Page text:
While in back of Police Car, Man tells Officers he will bet $1,000,00 that his lawyer, Alberta Criminal Lawyer, Fagan, will win his case
OFFENCE: Impaired Driving, Driving over 80, and Driving while suspended
RESULT: All charges were withdrawn
DEFENCE LAWYER: Sean Fagan
Regina v. C.C. – June 2018
Charges: Sections 259(4), 253(1)(a), and 253(1)(b) of the Criminal Code of Canada
Two members of the Calgary Police Service (“CPS”) were on patrol in an inner-city neighbourhood, when they observed C.C. operating a luxury car the wrong way down a one-way street. This was a neighbourhood with small one way streets, and it appeared as though C.C. knowingly and intentionally drove down the wrong way to save time, as oppose to unknowingly and negligently driving the wrong way down a one way. Nevertheless, the driving behaviour was dangerous, illegal, and certainly caught the eye of the two police officers on patrol in the neighbourhood.
The CPS officers pursued C.C. and activated their emergency lights and sirens, but C.C. did not pull over. Instead, C.C. led the officers on a short, relatively low-speed chase through the neighbourhood, arriving at C.C.’s residence where he quickly pulled into the garage. When the officers pulled up, C.C. was standing outside the garage door, having a cigarette.
What followed was a verbal back and forth between the officers and C.C, where C.C. challenged their lawful authority for detaining him. The officers ordered C.C. to get back into his patrol car, and C.C. refused, relying on his understanding of police authorities… which was wrong. The officers arrested C.C. for obstructing a police officer in the lawful execution of his duty, handcuffed him, and placed him in the rear of the patrol car. Once in the back of the patrol car, they questioned C.C. and in doing so, discovered that C.C. had been consuming alcohol recently and observed indicia of impairment. Consequently, the officers demanded that C.C. provide a sample of his breath into the roadside screening device. C.C. challenged the officers on their lawful authority to conduct this aspect of their investigation as well… which he was also wrong about.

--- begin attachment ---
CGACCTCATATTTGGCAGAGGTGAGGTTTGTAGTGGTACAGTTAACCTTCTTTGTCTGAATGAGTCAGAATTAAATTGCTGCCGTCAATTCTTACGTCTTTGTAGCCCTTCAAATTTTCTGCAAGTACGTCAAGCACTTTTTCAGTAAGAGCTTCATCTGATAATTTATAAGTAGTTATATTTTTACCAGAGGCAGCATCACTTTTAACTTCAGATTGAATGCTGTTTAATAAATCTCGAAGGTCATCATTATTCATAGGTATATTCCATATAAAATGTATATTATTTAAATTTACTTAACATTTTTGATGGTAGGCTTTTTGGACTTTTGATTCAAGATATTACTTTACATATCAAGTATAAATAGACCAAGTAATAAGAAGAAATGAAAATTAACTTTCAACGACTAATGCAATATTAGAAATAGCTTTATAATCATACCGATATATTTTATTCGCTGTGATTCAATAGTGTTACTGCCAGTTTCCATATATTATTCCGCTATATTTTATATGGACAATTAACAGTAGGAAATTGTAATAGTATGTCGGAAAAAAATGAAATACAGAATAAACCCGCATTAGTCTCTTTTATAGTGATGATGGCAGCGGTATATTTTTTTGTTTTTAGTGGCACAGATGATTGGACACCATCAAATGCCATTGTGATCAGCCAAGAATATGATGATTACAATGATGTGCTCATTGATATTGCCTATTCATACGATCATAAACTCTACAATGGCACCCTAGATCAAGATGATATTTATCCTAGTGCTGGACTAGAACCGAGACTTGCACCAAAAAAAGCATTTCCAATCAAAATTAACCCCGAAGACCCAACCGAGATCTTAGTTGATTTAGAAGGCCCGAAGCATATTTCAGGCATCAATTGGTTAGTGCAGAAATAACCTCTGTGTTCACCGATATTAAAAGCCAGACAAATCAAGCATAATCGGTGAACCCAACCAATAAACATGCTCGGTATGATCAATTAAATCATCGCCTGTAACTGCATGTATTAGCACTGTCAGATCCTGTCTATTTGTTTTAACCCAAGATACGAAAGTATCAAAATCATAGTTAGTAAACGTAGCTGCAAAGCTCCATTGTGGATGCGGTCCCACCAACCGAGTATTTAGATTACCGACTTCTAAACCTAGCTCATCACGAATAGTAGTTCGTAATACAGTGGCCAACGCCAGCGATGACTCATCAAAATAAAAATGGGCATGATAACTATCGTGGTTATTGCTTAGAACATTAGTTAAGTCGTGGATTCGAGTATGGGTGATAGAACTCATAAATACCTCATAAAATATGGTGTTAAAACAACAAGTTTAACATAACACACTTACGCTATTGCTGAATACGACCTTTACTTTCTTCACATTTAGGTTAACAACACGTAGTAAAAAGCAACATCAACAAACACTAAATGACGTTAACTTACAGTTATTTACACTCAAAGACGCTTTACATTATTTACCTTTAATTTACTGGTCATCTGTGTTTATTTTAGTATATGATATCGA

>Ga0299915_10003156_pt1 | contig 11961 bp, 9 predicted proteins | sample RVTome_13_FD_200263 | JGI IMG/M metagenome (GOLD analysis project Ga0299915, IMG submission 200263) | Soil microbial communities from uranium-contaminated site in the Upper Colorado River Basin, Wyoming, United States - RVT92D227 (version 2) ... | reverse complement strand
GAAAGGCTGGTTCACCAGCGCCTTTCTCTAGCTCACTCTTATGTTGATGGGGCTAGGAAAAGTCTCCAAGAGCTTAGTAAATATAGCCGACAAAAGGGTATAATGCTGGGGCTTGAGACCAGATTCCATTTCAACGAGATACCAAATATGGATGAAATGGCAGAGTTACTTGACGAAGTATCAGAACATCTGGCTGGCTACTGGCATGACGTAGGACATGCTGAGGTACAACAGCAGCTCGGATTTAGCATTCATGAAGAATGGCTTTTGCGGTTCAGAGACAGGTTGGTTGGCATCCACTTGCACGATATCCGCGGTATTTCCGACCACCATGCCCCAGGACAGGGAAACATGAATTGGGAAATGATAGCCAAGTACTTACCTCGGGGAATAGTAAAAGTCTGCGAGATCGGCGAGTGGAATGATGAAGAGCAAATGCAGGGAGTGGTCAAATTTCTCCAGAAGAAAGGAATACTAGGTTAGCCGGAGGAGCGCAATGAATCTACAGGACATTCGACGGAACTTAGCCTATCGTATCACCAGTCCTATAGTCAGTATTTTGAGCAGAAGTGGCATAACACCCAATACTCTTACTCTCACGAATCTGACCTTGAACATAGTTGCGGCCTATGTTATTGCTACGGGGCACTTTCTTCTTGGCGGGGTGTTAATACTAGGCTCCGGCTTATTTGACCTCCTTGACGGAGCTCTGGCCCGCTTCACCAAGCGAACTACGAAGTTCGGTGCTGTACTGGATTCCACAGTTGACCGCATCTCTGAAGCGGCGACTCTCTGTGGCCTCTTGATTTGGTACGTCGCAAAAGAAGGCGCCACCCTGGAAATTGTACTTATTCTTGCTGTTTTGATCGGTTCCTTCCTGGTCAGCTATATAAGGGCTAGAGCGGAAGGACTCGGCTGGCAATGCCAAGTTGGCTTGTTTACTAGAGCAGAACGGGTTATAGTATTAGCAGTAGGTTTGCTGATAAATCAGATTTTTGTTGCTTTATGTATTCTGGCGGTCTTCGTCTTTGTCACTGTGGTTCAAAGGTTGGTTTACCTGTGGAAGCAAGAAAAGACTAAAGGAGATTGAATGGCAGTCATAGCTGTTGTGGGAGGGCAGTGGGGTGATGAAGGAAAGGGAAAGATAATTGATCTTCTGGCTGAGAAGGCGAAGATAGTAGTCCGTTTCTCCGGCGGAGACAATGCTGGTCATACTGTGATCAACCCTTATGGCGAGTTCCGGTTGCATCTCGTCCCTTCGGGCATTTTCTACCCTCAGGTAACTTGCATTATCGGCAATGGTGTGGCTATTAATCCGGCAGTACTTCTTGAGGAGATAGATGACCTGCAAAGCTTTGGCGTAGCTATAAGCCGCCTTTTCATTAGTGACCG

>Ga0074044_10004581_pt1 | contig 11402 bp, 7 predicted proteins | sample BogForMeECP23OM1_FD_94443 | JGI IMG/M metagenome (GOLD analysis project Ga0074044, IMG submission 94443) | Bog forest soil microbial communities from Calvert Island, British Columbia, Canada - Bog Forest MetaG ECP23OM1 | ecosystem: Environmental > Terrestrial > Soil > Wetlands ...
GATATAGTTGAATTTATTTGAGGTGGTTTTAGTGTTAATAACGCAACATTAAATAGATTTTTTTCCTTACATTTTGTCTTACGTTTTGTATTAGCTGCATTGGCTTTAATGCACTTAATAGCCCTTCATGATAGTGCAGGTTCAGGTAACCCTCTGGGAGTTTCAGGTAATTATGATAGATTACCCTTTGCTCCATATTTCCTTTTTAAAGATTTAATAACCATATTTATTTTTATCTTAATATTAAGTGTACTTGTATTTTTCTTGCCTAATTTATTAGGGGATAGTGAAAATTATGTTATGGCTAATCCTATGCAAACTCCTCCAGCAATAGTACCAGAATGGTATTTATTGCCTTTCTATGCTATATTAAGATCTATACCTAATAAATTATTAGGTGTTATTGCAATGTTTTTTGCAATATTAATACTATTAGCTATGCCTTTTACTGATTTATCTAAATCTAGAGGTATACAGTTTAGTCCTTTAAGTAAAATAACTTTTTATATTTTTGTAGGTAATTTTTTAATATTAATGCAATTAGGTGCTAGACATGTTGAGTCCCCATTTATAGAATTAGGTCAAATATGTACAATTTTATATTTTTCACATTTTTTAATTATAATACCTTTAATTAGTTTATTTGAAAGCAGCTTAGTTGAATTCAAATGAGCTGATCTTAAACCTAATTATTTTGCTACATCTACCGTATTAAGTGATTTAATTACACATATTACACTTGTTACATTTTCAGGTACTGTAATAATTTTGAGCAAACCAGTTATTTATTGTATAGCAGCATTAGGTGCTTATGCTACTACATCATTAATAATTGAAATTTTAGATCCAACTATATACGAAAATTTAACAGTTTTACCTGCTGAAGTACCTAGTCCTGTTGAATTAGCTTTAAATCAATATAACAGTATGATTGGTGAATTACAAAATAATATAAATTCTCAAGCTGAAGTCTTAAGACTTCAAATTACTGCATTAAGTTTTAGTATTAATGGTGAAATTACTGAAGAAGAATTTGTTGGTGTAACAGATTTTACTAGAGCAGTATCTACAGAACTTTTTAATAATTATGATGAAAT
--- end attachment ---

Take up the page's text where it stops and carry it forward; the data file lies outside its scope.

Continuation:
Ultimately, C.C. provided a sample of his breath, which registered as a fail on the roadside breathalyzer device. Thereafter, the officers arrested C.C. for impaired driving. Through further questioning by the police, it was discovered that C.C. already had his license suspended for impaired driving.
C.C. was brought back to the police station where he provided further samples of his breath. By the end of the night, he was charged with three distinct criminal offences. A conviction for any one offence would carry with it a period of incarceration for C.C., given his history.
The entirety of the interaction between the police and C.C., including the chase, was captured by the audio-video recording devices in the police patrol car. So, C.C.’s obstructionist dealings with the police were captured, along with him telling the officers that he would bet $1,000,000 that his lawyer, Fagan, would win his case at trial.
Although the in-car video recordings can provide inculpatory evidence of the accused, they can also provide viable Charter defences. Impaired driving offences are very difficult to investigate and prosecute from a police and Crown perspective. There is a multitude of different verbal demands that the officers must state to the detainee in proper wording, multiple time limits that they must abide by, and generally an expertise in Canadian Charter rights, that police officers (and most lawyers) receive limited training in.
Fortunately for C.C., the video DID provide Alberta Criminal Lawyer Sean Fagan with sufficient material to convince the Crown to withdraw all charges before the Court on the day of trial, saving C.C. a period of incarceration, his driver’s license, and his livelihood.